“We are looking very closely at the eligibility guidelines so that everyone who is eligible gets served, but given the budget cuts, there is a possibility there will be waiting lists,” he said. “We don't want to take people off and, at the same time, we do live within the eligibility guidelines of the Meals on Wheels program.”
Part of the challenge, said Boutwell, is that “the guidelines were relaxed during Covid, and the rosters have grown tremendously but the budgets haven't.” With the congregate meal sites closed during the lockdown and eligibility screening relaxed, the Meals on Wheels participation “surged.”
As a result, “part of the reassessment process is to determine if are there people who, under normal circumstances, don't meet the guidelines,” he said.
“Now, as the congregate sites start to reopen and rosters remain high, there will be a significant overall increase in meal counts that are supported by these federal and state funds,” Boutwell said.
“All this has created a widening funding gap that is not sustainable,” he said.
Asked if there are already waiting lists for any of the meals, Boutwell explained there are, but that they are temporary.
“At the moment, because we're working to get the meal contracts out, we have - for this week only - put any Meals on Wheels referrals on a waiting list,” he said.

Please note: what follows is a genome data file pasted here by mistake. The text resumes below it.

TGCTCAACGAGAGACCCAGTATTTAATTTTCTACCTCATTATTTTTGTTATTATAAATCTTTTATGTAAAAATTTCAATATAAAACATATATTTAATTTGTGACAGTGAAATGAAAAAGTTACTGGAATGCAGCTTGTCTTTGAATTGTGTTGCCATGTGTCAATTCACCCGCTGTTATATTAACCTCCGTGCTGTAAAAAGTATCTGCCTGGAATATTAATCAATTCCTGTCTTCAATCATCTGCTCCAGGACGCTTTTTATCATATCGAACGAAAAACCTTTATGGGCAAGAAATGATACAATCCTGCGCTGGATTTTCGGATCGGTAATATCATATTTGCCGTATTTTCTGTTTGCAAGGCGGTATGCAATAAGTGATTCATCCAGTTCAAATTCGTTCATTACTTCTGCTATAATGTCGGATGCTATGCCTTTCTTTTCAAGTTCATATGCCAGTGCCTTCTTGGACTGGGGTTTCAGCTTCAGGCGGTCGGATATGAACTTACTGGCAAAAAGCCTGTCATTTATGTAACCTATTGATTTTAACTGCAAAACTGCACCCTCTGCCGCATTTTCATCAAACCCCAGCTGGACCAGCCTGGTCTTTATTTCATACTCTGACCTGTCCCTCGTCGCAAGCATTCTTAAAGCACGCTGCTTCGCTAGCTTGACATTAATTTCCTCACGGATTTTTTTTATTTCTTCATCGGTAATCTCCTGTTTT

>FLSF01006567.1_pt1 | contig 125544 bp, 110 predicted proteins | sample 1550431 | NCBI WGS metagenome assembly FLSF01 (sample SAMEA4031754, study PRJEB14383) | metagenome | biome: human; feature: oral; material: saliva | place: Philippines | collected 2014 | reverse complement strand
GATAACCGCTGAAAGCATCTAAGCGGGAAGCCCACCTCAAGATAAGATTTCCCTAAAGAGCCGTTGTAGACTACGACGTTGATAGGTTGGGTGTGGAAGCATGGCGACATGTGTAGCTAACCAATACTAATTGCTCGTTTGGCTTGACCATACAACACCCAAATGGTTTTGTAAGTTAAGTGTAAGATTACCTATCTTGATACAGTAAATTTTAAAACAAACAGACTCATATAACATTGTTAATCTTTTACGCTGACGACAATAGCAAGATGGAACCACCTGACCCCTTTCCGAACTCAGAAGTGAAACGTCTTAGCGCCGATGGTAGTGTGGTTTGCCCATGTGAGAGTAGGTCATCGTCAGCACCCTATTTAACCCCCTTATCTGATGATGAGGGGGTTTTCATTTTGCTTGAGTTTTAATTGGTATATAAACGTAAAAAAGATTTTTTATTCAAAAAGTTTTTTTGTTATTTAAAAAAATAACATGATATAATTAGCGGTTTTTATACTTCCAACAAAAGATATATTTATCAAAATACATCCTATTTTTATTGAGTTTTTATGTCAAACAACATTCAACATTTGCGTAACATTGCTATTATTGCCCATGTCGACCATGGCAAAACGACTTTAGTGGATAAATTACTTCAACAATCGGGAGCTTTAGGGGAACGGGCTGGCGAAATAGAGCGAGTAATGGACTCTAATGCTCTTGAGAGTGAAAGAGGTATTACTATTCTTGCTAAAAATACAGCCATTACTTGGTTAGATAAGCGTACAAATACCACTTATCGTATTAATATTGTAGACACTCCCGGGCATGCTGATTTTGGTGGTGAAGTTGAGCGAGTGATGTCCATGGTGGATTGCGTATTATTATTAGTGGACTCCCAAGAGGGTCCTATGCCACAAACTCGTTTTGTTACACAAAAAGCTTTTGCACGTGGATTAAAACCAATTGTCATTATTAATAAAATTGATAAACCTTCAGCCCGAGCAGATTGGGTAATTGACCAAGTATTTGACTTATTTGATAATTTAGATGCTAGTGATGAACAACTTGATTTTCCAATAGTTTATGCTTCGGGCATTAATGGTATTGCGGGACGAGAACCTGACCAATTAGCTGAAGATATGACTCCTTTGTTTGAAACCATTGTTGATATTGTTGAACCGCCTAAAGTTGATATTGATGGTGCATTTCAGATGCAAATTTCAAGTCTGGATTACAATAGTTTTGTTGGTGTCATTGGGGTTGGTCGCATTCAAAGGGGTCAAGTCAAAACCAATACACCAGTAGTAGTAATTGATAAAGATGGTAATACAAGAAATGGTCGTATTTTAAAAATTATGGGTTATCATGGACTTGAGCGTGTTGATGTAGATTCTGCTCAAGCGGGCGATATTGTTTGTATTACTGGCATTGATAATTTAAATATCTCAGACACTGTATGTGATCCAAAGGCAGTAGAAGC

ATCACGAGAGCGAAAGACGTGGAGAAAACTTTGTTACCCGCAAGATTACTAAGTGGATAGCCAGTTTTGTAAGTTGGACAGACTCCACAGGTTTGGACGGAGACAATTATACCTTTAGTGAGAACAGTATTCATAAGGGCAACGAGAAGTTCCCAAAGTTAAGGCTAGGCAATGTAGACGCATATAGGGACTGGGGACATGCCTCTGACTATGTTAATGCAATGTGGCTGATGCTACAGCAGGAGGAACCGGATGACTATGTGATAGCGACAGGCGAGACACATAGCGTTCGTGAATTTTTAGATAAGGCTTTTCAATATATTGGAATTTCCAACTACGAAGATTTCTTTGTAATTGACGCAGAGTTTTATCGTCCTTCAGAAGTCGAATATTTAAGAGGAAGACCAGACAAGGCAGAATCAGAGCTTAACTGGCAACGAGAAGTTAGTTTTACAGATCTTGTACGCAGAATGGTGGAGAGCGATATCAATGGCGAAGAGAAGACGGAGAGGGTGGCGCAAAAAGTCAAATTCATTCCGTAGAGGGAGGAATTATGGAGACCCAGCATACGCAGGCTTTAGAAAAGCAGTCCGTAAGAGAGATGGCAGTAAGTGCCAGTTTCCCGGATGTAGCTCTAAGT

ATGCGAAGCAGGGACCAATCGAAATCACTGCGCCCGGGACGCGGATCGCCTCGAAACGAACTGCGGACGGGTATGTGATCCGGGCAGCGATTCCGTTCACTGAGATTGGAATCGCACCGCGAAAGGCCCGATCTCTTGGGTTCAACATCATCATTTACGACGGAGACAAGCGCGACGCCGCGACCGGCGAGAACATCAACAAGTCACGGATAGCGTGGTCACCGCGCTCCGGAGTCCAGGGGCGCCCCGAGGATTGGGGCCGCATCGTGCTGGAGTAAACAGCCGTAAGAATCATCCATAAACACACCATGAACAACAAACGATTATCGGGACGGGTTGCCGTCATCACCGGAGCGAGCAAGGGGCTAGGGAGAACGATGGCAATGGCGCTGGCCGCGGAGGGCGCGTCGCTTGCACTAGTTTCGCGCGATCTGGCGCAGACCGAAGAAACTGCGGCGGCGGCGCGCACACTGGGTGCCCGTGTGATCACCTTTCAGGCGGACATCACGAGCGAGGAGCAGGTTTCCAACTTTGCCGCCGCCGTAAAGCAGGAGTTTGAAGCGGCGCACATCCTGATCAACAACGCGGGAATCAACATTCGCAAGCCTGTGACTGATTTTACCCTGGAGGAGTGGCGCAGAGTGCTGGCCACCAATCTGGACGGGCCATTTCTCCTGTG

“We will reinstate referrals next week,” Boutwell said. “We want to make sure people get meals. Absolutely.”
How to help
Clearly, both agency heads are frustrated and concerned.
While Fisher plans to ramp up a campaign to raise more funds from donors, anyone can donate by sending checks to Brattleboro Senior Meals to 207 Main St., Brattleboro, VT 05301 or at brattleboroseniormeals.org.
She also suggested contacting legislators in Montpelier and Washington to request more funding at the state and federal levels for the programs.
Fisher is also taking advantage of her organization's membership in the Vermont Foodbank and is soliciting donations of food from local producers.
Boutwell said he is also receiving phone calls from folks asking how they can help and will channel them to the Meals program. He said Senior Solutions will work with meal providers to research and apply for other grants and funding.
“We are applying for a Meals on Wheels America grant on behalf of meal sites and we will also make more [American Rescue Plan Act] money available to meal sites,” he said.
“We all must do our best to bring this growing, systemic gap between needs and funding to the attention of state and federal authorities,” Boutwell said.